2008 Bassmaster Classic Lake Hartwell - Greenville, SC, Feb 22 - 24, 2008

Adrenaline flowing on Classic Sunday

Jeff Kriet
Jeff Kriet

ANDERSON, S.C. — Jeff Kriet is anything but confident going into the final day of the Bassmaster Classic. And that's in spite of moving from 23rd place Friday into fifth place Saturday, less than five pounds out of the lead at Lake Hartwell.

First of all, the weather threw the anglers another change-up. After 30-degree rain Friday, followed by sunshine and hitting 60 on Saturday, it was in the 30s again Sunday morning with overcast skies with little wind and an expected high of 53 degrees.

Second, all the bass caught this week, no matter what the weather, have been hard-earned.

"These fish are really finicky," said Kriet, who is fishing his fifth Classic. "These fish are the hardest fish to catch that I've ever seen. I think it's typical of all blueback [herring] lakes.

"You're about an inch from disaster and about an inch from being a hero."

In fact, two such moments probably separate first and fifth place. Alton Jones leads the tournament with 36 pounds even. Jones was able to catch a 4 1/4-pound bass Saturday, after it wrapped his line around a tree. It's his biggest fish of the tournament.

"I had that fish on for at least two or three minutes," Jones said. "That's the kind of fish you should lose, and I didn't. I was amazed."

Kriet, on the other hand, experienced a moment of disaster in his otherwise heroic move up the leaderboard Saturday.

"I had one about 6 1/2 pounds I lost," Kriet said. "He came up and jumped, then jumped again and he just came off."

It's those moments that will separate the winner from the losers today. And it should be understood that even the second-place finisher in the race for the $500,000 first-place check will feel like a loser. "Swing for the fences," and "there's no use fishing for second place," have been the prevailing mottos this week.

But it's also important to understand there's more than just luck in some of those hero and disaster moments. For instance, off-season preparation played a big role in Jones pulling that bass from a tree Saturday.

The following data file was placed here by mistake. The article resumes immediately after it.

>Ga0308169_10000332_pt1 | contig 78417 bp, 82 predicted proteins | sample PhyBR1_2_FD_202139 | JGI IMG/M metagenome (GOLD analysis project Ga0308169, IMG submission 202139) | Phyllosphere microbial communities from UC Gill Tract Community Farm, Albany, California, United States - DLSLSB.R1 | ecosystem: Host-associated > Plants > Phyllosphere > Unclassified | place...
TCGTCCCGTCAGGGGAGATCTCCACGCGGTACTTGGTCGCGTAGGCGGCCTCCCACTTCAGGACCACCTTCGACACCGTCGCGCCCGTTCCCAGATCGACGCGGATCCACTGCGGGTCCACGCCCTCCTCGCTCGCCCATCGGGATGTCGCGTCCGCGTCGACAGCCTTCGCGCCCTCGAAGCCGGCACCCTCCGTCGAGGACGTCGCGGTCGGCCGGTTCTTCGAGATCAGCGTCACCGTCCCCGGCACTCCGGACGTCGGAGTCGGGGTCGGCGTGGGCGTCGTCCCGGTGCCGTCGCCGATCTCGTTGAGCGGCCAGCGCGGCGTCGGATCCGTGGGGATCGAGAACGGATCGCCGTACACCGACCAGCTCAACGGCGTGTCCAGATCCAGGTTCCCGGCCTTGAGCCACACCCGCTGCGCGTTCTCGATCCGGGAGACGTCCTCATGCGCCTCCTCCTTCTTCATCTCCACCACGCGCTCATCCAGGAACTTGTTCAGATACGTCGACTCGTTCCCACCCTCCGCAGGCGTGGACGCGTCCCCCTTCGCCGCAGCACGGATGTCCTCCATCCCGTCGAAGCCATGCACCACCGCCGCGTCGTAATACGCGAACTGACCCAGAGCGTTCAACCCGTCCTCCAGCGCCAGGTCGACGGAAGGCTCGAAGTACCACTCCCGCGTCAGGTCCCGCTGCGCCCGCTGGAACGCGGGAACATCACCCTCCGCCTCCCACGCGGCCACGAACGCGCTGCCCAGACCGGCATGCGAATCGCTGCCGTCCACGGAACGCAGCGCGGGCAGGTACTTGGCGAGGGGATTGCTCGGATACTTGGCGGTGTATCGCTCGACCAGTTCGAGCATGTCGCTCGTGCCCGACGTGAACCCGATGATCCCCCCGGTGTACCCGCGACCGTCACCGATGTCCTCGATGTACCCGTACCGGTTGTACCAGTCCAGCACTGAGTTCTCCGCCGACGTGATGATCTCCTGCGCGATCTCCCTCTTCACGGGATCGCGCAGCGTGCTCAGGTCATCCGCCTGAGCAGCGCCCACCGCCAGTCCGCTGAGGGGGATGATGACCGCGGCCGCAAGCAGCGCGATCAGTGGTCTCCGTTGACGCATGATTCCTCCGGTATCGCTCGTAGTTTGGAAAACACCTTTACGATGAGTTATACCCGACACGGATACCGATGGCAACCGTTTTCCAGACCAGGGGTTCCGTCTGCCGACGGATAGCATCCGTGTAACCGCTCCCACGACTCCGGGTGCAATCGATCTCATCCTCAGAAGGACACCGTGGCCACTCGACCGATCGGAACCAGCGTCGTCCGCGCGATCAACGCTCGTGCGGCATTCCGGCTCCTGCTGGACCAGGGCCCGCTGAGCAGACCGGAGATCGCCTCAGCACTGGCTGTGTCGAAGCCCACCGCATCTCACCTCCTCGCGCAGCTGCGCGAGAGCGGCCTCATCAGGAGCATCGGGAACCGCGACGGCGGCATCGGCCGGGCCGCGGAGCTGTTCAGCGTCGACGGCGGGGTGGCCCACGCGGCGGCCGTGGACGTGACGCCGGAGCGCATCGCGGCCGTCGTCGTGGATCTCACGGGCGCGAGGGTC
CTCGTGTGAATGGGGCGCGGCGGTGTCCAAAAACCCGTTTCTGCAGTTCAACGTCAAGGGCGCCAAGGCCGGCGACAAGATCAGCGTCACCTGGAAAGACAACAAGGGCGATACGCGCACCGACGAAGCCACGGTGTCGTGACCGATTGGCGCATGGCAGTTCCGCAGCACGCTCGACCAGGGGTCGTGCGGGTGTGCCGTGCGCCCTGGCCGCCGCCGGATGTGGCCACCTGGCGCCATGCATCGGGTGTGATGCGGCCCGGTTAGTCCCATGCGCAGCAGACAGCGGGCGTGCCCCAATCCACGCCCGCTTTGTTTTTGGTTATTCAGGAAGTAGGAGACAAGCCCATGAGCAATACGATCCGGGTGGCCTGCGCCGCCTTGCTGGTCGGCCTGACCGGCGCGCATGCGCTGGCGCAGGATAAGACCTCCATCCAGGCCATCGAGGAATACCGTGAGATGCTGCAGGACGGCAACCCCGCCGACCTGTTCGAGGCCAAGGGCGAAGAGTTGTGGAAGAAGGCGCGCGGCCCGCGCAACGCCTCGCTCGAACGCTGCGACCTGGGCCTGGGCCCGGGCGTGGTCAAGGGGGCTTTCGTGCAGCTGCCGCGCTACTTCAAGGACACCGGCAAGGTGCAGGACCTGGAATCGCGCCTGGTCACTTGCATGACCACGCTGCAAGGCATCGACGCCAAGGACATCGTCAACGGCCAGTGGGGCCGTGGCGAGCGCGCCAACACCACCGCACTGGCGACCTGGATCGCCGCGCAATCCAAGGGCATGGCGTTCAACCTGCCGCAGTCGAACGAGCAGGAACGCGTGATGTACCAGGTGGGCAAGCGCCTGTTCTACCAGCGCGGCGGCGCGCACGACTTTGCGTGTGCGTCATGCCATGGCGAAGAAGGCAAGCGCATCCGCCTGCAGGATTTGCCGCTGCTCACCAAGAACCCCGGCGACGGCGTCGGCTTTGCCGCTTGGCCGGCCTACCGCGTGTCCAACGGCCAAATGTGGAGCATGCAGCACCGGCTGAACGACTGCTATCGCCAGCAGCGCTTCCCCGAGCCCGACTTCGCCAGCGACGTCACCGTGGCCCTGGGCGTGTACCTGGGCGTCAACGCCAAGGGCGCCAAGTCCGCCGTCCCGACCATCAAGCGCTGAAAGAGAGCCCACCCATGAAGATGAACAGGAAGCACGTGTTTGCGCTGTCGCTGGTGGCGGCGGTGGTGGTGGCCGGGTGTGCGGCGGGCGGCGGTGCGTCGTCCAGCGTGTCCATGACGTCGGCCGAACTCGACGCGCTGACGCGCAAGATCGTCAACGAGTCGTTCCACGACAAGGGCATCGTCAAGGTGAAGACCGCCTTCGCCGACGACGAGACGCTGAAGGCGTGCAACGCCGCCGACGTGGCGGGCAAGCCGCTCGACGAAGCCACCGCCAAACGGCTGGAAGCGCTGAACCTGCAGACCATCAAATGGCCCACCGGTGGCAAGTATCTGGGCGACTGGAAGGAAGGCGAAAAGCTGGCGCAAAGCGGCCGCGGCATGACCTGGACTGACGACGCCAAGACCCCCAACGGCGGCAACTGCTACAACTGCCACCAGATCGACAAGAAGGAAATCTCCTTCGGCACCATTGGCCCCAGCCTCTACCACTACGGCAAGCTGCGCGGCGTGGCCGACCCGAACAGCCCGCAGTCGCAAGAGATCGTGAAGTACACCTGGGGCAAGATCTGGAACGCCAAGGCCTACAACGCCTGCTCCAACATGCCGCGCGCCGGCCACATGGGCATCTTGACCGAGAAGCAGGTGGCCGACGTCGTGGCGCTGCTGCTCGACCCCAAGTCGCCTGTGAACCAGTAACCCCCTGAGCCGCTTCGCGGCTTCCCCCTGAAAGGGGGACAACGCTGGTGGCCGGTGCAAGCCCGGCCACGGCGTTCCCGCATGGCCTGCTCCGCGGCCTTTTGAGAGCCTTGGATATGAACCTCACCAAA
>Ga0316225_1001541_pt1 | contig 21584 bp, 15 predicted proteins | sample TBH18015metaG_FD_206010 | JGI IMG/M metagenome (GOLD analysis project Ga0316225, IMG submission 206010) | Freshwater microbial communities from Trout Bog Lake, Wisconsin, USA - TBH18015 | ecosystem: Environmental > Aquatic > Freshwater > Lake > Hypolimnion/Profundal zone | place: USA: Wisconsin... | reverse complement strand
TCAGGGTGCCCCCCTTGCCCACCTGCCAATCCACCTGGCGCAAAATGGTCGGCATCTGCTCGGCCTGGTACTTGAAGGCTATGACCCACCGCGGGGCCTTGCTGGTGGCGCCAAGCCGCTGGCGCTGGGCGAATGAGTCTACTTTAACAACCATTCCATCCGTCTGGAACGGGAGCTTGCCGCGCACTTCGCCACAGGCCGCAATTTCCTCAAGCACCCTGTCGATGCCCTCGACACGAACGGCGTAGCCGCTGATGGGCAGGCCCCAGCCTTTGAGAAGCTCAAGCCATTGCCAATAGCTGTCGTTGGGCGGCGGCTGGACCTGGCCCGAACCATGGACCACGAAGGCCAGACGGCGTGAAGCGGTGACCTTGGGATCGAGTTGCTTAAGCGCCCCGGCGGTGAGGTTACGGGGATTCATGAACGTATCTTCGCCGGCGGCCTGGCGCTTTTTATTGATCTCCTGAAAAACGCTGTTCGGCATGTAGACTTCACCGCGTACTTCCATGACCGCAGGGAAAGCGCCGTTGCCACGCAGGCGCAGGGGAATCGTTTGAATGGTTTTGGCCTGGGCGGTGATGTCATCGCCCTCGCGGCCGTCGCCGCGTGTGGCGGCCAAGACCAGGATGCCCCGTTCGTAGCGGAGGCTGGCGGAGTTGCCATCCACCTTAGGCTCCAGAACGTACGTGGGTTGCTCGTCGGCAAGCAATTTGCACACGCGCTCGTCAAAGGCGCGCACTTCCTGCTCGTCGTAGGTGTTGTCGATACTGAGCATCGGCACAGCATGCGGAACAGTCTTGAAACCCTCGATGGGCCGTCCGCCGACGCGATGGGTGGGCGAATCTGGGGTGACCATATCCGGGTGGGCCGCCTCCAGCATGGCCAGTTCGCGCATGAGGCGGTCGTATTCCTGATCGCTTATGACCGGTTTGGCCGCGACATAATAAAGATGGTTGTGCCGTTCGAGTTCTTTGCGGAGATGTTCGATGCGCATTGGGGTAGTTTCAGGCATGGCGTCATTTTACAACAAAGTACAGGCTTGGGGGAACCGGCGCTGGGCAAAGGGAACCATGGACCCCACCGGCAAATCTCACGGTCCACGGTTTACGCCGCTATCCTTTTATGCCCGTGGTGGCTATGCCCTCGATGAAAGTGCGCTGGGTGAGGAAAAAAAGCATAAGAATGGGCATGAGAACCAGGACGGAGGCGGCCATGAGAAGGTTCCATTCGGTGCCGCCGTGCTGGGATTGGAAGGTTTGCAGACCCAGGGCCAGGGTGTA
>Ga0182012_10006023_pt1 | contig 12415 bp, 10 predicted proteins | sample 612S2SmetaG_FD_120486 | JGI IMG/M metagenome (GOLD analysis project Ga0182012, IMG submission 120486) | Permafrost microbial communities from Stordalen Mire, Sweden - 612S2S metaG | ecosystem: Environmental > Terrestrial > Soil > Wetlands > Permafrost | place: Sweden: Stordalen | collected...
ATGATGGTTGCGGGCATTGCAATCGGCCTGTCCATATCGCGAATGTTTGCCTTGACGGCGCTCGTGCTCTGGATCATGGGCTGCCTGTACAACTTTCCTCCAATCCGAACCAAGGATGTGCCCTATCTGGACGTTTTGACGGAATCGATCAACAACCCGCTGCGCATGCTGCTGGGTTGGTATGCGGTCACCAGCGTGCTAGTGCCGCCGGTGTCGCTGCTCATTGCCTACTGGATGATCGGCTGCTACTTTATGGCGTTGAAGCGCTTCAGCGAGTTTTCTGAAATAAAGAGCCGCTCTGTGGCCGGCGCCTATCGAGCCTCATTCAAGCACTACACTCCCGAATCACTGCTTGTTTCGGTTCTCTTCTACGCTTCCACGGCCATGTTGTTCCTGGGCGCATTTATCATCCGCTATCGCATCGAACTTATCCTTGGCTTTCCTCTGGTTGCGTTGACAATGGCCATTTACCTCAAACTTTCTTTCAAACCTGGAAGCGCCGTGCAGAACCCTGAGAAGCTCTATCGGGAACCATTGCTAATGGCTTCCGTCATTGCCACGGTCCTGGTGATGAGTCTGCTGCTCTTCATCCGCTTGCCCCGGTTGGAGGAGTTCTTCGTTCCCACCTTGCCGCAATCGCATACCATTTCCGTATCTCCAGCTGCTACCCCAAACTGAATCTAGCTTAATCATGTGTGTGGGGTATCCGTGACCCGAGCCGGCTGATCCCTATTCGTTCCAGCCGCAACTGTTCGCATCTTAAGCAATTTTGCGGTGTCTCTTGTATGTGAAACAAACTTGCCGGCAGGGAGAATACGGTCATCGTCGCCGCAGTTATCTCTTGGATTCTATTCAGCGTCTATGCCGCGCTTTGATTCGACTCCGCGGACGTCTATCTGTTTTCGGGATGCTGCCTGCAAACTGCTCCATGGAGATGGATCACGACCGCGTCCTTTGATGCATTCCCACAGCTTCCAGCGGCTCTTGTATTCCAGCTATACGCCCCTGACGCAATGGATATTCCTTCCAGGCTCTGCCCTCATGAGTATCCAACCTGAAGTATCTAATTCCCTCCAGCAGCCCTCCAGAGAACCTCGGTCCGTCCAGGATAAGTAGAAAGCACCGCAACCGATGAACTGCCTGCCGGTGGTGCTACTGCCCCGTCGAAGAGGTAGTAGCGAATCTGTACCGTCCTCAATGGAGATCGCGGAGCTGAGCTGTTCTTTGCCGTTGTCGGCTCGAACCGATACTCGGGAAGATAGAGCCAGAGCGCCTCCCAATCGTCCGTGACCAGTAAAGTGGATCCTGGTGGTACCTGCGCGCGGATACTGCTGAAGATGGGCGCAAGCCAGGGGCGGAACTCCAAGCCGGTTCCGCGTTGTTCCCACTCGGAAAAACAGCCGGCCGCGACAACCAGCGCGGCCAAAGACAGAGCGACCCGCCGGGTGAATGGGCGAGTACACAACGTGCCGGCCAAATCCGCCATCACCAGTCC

"I spent a lot of time in the off-season down at Lake Falcon," said Jones, who lives in Waco, Texas. "I've had more big fish hung up in trees than ever before. It's a way of life down there.

"I learned to just let them unwrap themselves, and a lot of times you'll catch them."

Jones may have an advantage today. Each of the previous two days, he's caught a big five-bass limit — 17-5, then 18-11 — by 10:30 a.m., then gone searching for new places with the kind of deep structure he's keying on.

"I've been saying all week that the one thing missing from my bag is the 5- or 6-pounder," Jones said. "I never saw a bite like that in practice, and I haven't seen it yet. I kind of feel like I'm due.

"And from talking to some of my fellow competitors, a lot of those big bites are coming in the afternoon. Today is the first day I'm going to be able to hunker down and see if there's a good bite in the afternoon, too."

Charlie Hartley, who is fishing in his first Classic, is known for being "Hyper Charlie," as he puts it. Hartley caught 21-1 to lead on Day One, then fell into second, 1-3 behind Jones, on Day Two. Even Hyper Charlie crashed last night.

"I just happened to put that beautiful [ESPN2 Bassmaster coverage] TV show on at 10 o'clock last night," Hartley said. "And the next thing I know it's midnight.

"I've never fallen asleep during a fishing show, let alone one with me in it, and I did. I'm pooped, and I never thought Hyper Charlie could be tired."

Hartley, 43, had his blood pumping again Sunday morning.

"I'm feeling every heartbeat," he said. "This is what it's all about."

Jones noted that if he wins today, Hartley, Cliff Pace (second place), Kevin VanDam (third), Kriet and Mike Iaconelli (sixth) will make him earn it. Iaconelli, who won the 2003 Classic, echoed that thought.

"There's lots of 5-, 6- and 7-pounders in this lake," Iaconelli said. "Somebody in this field will catch 'em. This isn't Pittsburgh."

Iaconelli was referring to the 2005 Classic at Pittsburg, which VanDam won with a record low weight of 12-15 for the three-day tournament.

No, this isn't Pittsburg. But on some days for some anglers, it might as well be.

Or, as Kriet puts it, "It's pretty easy not to catch 'em here."

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